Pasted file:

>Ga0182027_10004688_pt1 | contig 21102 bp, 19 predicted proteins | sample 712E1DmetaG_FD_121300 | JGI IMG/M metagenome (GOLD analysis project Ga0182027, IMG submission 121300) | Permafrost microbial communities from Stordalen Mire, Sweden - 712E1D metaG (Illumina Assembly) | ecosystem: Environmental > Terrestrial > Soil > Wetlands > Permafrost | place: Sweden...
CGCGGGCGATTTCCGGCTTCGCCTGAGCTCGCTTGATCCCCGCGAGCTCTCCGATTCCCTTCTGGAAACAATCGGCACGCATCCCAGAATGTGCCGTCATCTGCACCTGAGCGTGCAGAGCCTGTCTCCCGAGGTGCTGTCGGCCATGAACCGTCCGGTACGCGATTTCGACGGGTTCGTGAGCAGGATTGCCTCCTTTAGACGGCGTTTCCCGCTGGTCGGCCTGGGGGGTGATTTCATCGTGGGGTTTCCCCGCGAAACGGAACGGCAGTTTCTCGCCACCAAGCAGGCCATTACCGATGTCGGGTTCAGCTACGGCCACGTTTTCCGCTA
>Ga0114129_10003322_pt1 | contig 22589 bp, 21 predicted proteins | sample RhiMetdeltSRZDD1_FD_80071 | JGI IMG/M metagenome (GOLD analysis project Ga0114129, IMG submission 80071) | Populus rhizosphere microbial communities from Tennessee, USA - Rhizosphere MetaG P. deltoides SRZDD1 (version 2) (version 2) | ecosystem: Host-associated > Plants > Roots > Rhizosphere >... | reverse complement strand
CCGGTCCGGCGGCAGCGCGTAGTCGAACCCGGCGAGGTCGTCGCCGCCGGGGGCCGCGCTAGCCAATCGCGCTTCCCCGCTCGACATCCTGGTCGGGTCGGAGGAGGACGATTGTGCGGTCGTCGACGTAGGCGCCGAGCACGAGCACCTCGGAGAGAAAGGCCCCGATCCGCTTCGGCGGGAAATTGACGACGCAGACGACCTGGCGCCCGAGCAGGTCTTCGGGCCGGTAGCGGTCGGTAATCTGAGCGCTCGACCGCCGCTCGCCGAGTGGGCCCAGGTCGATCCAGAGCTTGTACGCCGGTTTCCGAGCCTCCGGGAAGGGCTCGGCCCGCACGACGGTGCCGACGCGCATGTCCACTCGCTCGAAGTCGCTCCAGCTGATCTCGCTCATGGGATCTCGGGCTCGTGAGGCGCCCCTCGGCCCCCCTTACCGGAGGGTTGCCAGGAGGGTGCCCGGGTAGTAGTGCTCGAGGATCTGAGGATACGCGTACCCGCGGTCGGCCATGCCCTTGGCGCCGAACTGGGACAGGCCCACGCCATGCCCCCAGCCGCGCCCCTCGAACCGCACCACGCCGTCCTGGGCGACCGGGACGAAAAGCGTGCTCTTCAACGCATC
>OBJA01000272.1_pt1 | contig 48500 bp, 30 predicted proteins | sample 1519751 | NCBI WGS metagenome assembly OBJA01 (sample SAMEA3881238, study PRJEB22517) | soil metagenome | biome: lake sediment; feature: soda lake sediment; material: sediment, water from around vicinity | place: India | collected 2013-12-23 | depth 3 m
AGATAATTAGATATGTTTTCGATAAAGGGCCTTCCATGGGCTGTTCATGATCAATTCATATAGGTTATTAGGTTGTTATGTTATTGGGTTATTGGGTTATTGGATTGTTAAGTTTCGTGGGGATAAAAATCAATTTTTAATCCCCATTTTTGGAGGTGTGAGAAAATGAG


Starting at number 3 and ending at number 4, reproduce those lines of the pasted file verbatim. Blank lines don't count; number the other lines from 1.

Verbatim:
>Ga0114129_10003322_pt1 | contig 22589 bp, 21 predicted proteins | sample RhiMetdeltSRZDD1_FD_80071 | JGI IMG/M metagenome (GOLD analysis project Ga0114129, IMG submission 80071) | Populus rhizosphere microbial communities from Tennessee, USA - Rhizosphere MetaG P. deltoides SRZDD1 (version 2) (version 2) | ecosystem: Host-associated > Plants > Roots > Rhizosphere >... | reverse complement strand
CCGGTCCGGCGGCAGCGCGTAGTCGAACCCGGCGAGGTCGTCGCCGCCGGGGGCCGCGCTAGCCAATCGCGCTTCCCCGCTCGACATCCTGGTCGGGTCGGAGGAGGACGATTGTGCGGTCGTCGACGTAGGCGCCGAGCACGAGCACCTCGGAGAGAAAGGCCCCGATCCGCTTCGGCGGGAAATTGACGACGCAGACGACCTGGCGCCCGAGCAGGTCTTCGGGCCGGTAGCGGTCGGTAATCTGAGCGCTCGACCGCCGCTCGCCGAGTGGGCCCAGGTCGATCCAGAGCTTGTACGCCGGTTTCCGAGCCTCCGGGAAGGGCTCGGCCCGCACGACGGTGCCGACGCGCATGTCCACTCGCTCGAAGTCGCTCCAGCTGATCTCGCTCATGGGATCTCGGGCTCGTGAGGCGCCCCTCGGCCCCCCTTACCGGAGGGTTGCCAGGAGGGTGCCCGGGTAGTAGTGCTCGAGGATCTGAGGATACGCGTACCCGCGGTCGGCCATGCCCTTGGCGCCGAACTGGGACAGGCCCACGCCATGCCCCCAGCCGCGCCCCTCGAACCGCACCACGCCGTCCTGGGCGACCGGGACGAAAAGCGTGCTCTTCAACGCATC